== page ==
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The German advance towards the heart of France continues, with important developments taking place on the central front. Quite suprisingly, the enemy didn't try to create a strong, defensive line around the fortress of Toul and only one division has been left there to die. The city is now completely cut off by our 1st Army, with the heavy artillery unit in position, ready to pulverize the French fortifications. An assault is expected to follow soon. More importantly, thanks to the daring and inititive of the local divisional level commandres, the town of Commercy on the river Meuse has been captured by the 5th Bavarian Division! With the Toul in our hands and the Commercy bridgehead secured, the shortest way to Paris will be opened!

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Other than that, there have been some bloody skirmishes in the vicinity of Verdun. In Alsace our forces have been regrouping and reinforcing before the final push against Belfort.

The main question right now, is if the capture of Commercy by the Bavarians will prove to be a turing point of this campaign? Nancy and Toul have been the main, initial objectives of the 1st Army, and gen von Kluck is very close of capturing the later. There is still a long way from there to Paris, but the terrain will be better ( with the exception of few rivers on the way ), with a lot more space for the maneuver, what always favours the German army! Will Commercy prove to be the Sedan of this campaign? If you know what I mean... ;)

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Our defences at Belfort continue to be strengthened and Dubail has now taken charge here.

Further north, the fortress of Toul is under threat, and the enemy have crossed the Meuse at Commercy.

But von Kluck may find exploiting his success here a little harder than he thought, for we have reserves aplenty, and the German 26th Reserve Division to the southwest of Toul has just learnt that French rifles don’t fire blanks.

General Pau takes command of a new army in Lorraine, based at Bar-le-Duc just a few miles to the west of Commercy.

General Paul Pau

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One thing that will prove useful in coming weeks is that we have not lost a single cavalry division, even though they have all been closely engaged, whereas the Germans have lost five. This means that we still retain a significant body of mobile troops, available for scouting, lightning attacks and rapid reinforcement of key areas.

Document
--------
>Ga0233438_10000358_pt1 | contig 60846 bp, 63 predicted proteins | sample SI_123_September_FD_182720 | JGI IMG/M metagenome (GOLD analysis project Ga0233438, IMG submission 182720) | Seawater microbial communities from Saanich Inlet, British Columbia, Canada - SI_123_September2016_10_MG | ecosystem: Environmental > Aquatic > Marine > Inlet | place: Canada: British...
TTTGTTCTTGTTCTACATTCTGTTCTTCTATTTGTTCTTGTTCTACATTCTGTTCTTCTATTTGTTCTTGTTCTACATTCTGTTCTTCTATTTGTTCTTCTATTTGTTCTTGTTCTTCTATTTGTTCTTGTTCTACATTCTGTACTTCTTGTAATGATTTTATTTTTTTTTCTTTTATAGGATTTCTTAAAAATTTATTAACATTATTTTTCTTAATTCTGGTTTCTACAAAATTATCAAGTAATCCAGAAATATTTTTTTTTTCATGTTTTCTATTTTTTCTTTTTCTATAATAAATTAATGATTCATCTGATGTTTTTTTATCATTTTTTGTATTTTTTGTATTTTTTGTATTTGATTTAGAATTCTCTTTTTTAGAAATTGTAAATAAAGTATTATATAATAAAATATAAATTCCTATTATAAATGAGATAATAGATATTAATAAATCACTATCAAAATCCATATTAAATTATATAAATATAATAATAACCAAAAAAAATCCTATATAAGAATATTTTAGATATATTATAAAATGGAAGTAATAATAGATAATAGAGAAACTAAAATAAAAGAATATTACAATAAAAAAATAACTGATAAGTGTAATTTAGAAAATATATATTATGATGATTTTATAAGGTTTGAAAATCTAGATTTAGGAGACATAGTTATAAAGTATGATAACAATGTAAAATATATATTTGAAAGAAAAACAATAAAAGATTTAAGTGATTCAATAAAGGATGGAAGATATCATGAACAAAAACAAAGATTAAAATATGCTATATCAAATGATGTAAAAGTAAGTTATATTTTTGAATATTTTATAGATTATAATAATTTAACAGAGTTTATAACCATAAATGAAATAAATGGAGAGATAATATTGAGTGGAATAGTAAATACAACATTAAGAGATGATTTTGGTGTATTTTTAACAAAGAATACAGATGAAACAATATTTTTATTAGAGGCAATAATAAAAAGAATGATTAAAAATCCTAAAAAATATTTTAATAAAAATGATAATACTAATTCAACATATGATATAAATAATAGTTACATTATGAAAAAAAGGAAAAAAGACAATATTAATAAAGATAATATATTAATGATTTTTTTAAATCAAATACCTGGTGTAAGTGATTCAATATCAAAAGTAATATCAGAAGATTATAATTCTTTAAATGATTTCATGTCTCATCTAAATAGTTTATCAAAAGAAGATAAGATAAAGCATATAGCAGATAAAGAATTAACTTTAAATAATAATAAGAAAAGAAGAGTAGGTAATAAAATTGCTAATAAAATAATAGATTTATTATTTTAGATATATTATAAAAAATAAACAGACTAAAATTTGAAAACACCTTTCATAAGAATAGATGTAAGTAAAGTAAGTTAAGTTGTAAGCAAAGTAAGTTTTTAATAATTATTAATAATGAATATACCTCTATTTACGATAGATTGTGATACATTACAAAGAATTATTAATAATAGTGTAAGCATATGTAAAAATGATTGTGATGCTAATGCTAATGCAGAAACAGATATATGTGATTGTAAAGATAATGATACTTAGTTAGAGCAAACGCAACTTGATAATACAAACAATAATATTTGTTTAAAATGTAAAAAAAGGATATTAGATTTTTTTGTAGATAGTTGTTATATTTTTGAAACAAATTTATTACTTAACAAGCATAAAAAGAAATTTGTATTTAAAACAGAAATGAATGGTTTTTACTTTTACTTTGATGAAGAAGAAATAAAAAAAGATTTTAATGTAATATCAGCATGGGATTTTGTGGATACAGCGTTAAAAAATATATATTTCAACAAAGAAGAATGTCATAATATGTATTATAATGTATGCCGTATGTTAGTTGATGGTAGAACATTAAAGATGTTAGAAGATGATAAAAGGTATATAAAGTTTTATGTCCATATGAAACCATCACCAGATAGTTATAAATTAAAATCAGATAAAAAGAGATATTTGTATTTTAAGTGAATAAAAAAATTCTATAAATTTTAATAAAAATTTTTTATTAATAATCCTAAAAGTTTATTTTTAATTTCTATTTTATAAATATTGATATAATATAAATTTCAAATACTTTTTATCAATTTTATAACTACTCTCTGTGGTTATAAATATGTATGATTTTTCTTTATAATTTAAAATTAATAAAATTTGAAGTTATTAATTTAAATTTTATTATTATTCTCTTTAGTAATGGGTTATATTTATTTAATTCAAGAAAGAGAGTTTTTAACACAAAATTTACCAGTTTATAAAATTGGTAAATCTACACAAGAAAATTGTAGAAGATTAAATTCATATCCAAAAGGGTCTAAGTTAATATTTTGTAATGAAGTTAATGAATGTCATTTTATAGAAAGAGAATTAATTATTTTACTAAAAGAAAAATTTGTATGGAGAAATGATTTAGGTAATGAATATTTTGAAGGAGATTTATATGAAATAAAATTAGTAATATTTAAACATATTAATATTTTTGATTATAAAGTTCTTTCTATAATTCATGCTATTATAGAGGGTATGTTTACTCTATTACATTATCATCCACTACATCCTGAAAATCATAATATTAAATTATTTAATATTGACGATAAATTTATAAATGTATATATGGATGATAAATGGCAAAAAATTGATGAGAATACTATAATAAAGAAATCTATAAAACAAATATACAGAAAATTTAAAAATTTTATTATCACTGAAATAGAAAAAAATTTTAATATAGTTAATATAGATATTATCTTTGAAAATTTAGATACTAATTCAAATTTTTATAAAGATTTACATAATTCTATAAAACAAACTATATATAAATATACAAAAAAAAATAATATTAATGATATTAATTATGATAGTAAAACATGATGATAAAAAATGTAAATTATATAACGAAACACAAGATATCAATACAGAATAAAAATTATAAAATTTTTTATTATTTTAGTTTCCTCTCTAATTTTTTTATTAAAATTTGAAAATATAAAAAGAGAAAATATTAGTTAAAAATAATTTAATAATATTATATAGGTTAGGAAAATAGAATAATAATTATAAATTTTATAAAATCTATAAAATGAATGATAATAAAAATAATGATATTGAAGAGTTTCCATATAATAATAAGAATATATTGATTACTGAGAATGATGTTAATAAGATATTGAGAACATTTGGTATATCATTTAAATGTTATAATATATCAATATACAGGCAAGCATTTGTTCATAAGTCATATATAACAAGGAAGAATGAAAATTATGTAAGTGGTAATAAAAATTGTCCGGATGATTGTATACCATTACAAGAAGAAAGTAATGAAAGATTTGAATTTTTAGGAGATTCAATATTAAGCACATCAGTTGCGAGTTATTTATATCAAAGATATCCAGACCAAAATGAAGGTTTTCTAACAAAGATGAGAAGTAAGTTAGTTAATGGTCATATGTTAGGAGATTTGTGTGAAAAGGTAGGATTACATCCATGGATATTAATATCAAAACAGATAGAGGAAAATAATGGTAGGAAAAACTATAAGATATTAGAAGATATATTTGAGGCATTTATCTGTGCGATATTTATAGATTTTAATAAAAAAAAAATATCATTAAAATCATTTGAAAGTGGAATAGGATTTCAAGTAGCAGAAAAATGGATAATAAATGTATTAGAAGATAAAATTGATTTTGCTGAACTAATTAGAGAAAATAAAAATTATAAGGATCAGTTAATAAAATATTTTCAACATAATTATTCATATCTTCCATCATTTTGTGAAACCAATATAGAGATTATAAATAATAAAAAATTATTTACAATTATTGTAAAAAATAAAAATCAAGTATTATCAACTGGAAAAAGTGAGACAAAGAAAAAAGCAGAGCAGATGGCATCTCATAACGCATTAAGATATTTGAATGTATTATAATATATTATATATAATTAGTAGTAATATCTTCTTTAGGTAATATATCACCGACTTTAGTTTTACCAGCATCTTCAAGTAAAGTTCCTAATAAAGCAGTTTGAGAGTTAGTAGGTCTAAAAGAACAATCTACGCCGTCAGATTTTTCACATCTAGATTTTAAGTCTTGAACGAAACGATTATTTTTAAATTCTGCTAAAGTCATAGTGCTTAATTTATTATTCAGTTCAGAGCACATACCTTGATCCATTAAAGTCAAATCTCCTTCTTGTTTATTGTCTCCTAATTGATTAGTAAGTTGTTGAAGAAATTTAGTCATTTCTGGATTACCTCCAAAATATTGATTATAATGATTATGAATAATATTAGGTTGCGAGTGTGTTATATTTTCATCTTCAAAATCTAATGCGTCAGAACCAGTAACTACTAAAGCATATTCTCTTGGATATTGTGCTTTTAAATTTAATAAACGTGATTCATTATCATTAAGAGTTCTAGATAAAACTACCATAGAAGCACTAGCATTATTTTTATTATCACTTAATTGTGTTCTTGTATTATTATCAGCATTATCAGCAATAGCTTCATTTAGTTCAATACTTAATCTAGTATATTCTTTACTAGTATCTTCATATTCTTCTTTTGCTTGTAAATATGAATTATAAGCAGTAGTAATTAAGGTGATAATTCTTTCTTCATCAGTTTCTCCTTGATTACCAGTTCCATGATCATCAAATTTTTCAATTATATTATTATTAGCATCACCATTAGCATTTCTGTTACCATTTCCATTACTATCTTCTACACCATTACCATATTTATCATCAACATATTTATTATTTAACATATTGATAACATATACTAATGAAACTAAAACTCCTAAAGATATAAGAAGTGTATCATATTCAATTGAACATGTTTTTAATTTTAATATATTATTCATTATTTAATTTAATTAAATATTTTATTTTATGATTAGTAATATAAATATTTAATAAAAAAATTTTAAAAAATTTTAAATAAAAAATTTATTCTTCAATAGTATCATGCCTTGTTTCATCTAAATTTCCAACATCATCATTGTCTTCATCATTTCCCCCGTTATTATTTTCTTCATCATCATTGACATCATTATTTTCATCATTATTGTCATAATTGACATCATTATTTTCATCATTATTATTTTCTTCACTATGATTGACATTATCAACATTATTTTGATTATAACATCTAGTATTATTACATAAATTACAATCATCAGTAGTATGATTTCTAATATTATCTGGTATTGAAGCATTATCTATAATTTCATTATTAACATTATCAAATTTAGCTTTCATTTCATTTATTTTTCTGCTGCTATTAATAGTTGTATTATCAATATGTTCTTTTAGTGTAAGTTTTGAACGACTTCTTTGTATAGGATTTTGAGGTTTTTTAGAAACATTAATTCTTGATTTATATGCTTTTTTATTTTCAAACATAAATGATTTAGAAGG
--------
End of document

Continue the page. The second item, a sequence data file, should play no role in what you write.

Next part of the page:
It is now the 11th August, and here is the strategic situation after 10 days of war:

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Great AAR!

Bill, given this seems to be a repeat of the 1870 campaign when France faced certain isolation, how is the diplomatic war going? What are the British and Belgium mobilizations at and are you investing very little or a lot? What is the NM boost worth to France from either declaring war? It may be too early for you to say, but would you have done anything different diplomatically once you recognized the German strategy of avoiding war with Britain?

Frank

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As expected, on 12th of Agust the fortress of Toul has been captured after a heavy artillery barrage and a mass assault by the entire 1st Army! In the mean time the, sensing an opportunity, the 6th Army attacked St. Mihiel and a French division there has been pounded into dust.

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Our enemies are certainly scared by this image. The awesome numerical superiority of the German army is quite apparent from it. It is true that the French are moblizing frantically. France is much more militarized society than the peaceful nation of Germany ;) With the population of 40 milion vs 72 milion of the Second Reich, it can call upon 80 infantry divisions vs our 87. Still, due to the high casualty rates, the advancing armies of Kaiser enjoy a considerable superiority that hasn't changed since the first day of this war:

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If it comes to the diplomacy, UK is being mobilizing slowly and it's readiness is now at 66%. The German intelligence estimates that the British DOW will take place somewhere at the beginning of September. Belgium will stay neutral unless attacked by either side ( we still remeber the ranting of some British commanders that if Germany won't attack Belgium, the UK will ). Our intelligence also indicates that the French hasn't been investing in the diplomacy. Not suprisingly - an UK diplomatic chint costs 150 MPP while the entrie French production is worth around 180 MPP...

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The Germans suffered heavy casualties assaulting Toul.